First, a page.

India, or at least one aspect of it, has been fashionably fascinating this season, judging by the success of current films and television programs. Americans have been drawn to evocative tales of British rule -- the Raj -- a time of humiliation for the Indians and heady power for their occupiers.

"The most fascinating aspect of this Raj nostalgia is: Why are Americans interested?" asked Indian Ambassador K. Shankar Bajpai at a recent talk to a standing-room-only crowd in the Smithsonian's Baird Auditorium. Initially scheduled for the smaller Freer Gallery auditorium, the talk was moved by the sponsor, the Smithsonian Resident Associate Program, because response was so, as Bajpai put it, "overwhelming."

The crowd was attentive, drawn by an Indian viewpoint on "The Raj Nostalgia" as exemplified by the Oscar-nominated film "A Passage to India" and the 14-part television series "The Jewel in the Crown." Bajpai had mixed feelings about the attention his country has been getting -- pleased at the interest, but concerned that the popular idea of a nation of 750 million is limited to what is portrayed in these films and the novels on which they are based.

He felt a certain "despair," he said, quoting W.B. Yeats, that it had taken "the 'noisy insolence' of these films to bring you here." Indian history goes back some 4,500 years and the British, who departed in 1947, were around for only about 200 of them, Bajpai noted. The complexity of India's vast history has all but buried the last vestiges of the Raj, he said.

And yet, like India itself, things are not always so clear.

Urbane and witty, this Oxford- and Geneva-educated Brahman spoke in a style distinctly British -- self-deprecating and cosmopolitan. He quoted Aldous Huxley, Jean Paul Sartre, Alexis de Tocqueville, Karl Marx and Yeats, not Rabindranath Tagore, Jawaharlal Nehru or Mahatma Gandhi. He recited from memory A.E. Housman's "Epitaph on an Army of Mercenaries." His own upbringing was very British, he noted, with Scottish nannies and prep schools.

His father and grandfather were knighted by the British, he said, and were of the intellectual elite with whom "the British felt more comfortable than either the princely elite or the moneyed elite, who they used for their own purposes but somewhat disdained." He had, he said, a privileged upbringing -- which included a few years here at St. Albans while his father was the agent general for India before independence was granted.

But his privileges could not obscure the effects of colonialism, and it is this facet of British rule that the films do not reflect accurately, he argued. He quoted Huxley in noting that one of the "evil" effects of colonialism is that "it tends to make the subject nation unnecessarily conscious of its past," debilitating people who become obsessed with distant glories rather than present realities. "We have been told that we have been conquered because it is our fate," he said. ". . . There can be nothing inherently good in colonialism or the colonial experience."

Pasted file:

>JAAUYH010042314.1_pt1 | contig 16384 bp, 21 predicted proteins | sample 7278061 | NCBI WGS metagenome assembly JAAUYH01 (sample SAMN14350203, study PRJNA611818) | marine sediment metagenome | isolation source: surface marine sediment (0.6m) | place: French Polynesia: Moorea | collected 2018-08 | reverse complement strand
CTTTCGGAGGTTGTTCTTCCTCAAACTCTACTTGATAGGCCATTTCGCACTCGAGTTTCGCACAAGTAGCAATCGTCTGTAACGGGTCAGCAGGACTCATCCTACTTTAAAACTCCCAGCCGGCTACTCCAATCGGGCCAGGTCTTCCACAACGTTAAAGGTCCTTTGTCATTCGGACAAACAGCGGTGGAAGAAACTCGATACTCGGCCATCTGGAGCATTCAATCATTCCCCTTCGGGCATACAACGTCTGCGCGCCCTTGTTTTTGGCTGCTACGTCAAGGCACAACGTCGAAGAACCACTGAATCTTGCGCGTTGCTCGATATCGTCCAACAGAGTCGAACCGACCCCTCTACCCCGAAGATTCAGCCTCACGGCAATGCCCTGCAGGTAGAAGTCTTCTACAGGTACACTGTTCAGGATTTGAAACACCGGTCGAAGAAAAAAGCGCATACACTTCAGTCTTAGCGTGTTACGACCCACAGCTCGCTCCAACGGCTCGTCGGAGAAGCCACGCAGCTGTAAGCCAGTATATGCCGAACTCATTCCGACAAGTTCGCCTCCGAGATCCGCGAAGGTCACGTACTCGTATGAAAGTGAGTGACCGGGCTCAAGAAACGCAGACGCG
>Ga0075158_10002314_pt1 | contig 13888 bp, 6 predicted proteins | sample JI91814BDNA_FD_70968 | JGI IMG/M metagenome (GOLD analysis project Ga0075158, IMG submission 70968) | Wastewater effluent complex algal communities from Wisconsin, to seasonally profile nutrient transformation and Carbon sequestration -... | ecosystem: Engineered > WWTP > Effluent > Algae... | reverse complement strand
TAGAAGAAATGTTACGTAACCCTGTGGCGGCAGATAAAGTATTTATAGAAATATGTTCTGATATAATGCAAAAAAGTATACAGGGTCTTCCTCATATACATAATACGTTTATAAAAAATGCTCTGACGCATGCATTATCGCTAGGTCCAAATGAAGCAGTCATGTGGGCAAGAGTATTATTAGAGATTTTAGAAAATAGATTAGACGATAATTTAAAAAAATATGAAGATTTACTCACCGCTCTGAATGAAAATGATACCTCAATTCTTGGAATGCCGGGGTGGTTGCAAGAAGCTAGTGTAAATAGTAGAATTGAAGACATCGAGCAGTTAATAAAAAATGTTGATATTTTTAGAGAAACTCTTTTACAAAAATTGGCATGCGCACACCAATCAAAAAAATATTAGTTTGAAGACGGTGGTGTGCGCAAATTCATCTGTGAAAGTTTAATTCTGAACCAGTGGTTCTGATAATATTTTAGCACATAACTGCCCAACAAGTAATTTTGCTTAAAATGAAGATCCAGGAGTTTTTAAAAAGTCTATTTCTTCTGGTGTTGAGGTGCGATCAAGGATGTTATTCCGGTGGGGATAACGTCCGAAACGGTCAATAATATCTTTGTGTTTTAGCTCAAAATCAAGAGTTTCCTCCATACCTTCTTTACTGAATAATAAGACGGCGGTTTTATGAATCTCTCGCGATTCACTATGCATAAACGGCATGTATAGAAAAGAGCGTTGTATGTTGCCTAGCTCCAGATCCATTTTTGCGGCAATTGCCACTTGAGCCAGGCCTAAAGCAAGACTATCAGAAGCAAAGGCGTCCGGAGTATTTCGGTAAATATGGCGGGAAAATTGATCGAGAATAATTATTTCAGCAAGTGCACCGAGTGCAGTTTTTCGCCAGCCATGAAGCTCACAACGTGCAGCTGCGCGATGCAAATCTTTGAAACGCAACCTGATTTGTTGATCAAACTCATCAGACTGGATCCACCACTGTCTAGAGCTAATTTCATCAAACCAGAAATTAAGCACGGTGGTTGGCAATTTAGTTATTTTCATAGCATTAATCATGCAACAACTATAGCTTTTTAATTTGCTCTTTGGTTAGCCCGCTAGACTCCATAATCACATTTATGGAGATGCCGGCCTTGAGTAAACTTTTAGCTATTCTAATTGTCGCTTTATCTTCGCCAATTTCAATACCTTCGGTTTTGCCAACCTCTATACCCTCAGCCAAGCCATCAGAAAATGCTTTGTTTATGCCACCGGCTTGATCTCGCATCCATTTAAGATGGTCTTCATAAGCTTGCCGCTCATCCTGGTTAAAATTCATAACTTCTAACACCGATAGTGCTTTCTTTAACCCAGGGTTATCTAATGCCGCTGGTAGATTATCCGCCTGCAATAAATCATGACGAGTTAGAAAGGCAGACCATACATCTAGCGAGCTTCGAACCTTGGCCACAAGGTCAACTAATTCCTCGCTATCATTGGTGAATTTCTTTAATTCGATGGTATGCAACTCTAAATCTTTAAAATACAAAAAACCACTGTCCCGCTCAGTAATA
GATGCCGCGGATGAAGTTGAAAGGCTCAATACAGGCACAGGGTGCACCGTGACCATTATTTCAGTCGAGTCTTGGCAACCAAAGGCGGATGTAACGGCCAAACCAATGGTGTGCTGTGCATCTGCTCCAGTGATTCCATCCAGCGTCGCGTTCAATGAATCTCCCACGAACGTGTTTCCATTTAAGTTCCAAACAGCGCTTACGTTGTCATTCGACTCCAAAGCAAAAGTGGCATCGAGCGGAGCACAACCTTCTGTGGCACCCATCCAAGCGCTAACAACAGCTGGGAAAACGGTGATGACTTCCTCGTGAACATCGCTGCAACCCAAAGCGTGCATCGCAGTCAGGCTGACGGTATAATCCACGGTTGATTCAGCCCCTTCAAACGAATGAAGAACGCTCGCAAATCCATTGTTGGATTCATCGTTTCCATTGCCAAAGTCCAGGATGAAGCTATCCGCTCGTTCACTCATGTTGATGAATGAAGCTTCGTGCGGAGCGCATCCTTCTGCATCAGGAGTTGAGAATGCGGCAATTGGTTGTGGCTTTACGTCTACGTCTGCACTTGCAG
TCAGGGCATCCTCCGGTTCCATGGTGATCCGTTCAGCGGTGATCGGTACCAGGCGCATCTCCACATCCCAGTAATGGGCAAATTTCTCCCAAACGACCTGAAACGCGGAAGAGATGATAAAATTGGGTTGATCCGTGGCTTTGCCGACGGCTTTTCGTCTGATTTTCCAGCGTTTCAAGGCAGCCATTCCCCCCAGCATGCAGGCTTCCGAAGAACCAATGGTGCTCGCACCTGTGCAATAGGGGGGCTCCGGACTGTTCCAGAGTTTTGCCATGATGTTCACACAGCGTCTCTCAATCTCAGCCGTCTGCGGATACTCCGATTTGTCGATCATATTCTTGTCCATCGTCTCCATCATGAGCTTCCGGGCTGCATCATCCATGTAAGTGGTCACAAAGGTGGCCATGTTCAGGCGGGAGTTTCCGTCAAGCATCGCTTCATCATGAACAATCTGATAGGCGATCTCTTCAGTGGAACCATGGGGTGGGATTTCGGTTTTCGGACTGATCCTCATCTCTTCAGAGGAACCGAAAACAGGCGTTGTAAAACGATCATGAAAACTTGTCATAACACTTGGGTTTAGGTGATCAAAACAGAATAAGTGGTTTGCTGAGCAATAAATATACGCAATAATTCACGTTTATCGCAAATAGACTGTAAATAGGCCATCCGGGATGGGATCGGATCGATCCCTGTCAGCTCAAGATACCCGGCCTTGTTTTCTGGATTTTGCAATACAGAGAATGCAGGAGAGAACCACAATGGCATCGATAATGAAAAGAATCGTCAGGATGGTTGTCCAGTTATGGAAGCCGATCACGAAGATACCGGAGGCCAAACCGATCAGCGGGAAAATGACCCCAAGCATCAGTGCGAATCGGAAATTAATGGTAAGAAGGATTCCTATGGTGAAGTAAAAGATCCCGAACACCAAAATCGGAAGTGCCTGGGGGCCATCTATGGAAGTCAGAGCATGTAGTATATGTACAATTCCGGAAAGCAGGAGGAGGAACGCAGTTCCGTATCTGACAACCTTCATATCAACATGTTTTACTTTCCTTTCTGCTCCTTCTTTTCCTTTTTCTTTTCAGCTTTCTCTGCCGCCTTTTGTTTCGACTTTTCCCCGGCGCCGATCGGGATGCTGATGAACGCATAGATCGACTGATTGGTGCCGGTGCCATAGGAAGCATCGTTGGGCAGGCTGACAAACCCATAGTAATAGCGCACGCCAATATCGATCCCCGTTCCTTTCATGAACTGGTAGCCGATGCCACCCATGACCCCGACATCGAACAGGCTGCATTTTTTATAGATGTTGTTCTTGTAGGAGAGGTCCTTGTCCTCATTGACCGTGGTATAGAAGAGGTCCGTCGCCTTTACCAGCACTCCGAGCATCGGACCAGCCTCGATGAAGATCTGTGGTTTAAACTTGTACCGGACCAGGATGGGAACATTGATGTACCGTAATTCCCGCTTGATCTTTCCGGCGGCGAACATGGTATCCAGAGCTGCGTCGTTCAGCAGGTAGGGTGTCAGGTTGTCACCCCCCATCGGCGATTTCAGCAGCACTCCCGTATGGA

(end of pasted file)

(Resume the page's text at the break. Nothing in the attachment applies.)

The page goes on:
The colonial life style portrayed in the films -- obsequious servants attending to every need, evenings at the gymkhana club lubricated with gin and free of any skin color but white, power wielded by mediocre men who would be low-ranking functionaries in England -- existed for a comparatively short period, Bajpai said. It was only after the Mutiny of 1857 that the British took over the government, and both civilians and the military brought their families to India from England. There were only 100,000 English in India at the peak, he said.

The tone of Indian-Anglo relations was set during the period between the Mutiny and World War I, he said, and women played a major role in determining it. In both "Jewel" and "Passage," for example, women are the ones who are interested in "the real India," venturing beyond the tea parties of their fellow colonialists to seek contact with Indians. Women are also portrayed as the ones most viciously racist and wrapped in hypocrisy, although Bajpai politely did not mention that.

"I cannot tell you what paragons of virtue we were made to look on the British as being," Bajpai said. "No matter that they bathed once a week while we bathed twice a day. We supposed they were so superhuman they had no human functions at all."

Despite the prevailing Victorian morality, British men were notorious for philandering all over India, he said, as evidenced by numerous Anglo-Indian children.

The current films do not portray the "real India," Bajpai said, but use it as a "backdrop." India has defied definition for centuries, and "no artist has done it justice," he said. It is a land known for its wretchedness, and that seems to dominate so many works about it -- Bajpai said he has found four novels about India, for example, that are titled "Heat and Dust."

"So we come back to the question: Why are you interested?" he continued. "It could be, if you don't mind my saying so, that you are very impressed by what the British produce for television.

"Maybe we are just a passing fad. But I venture to think that we are not."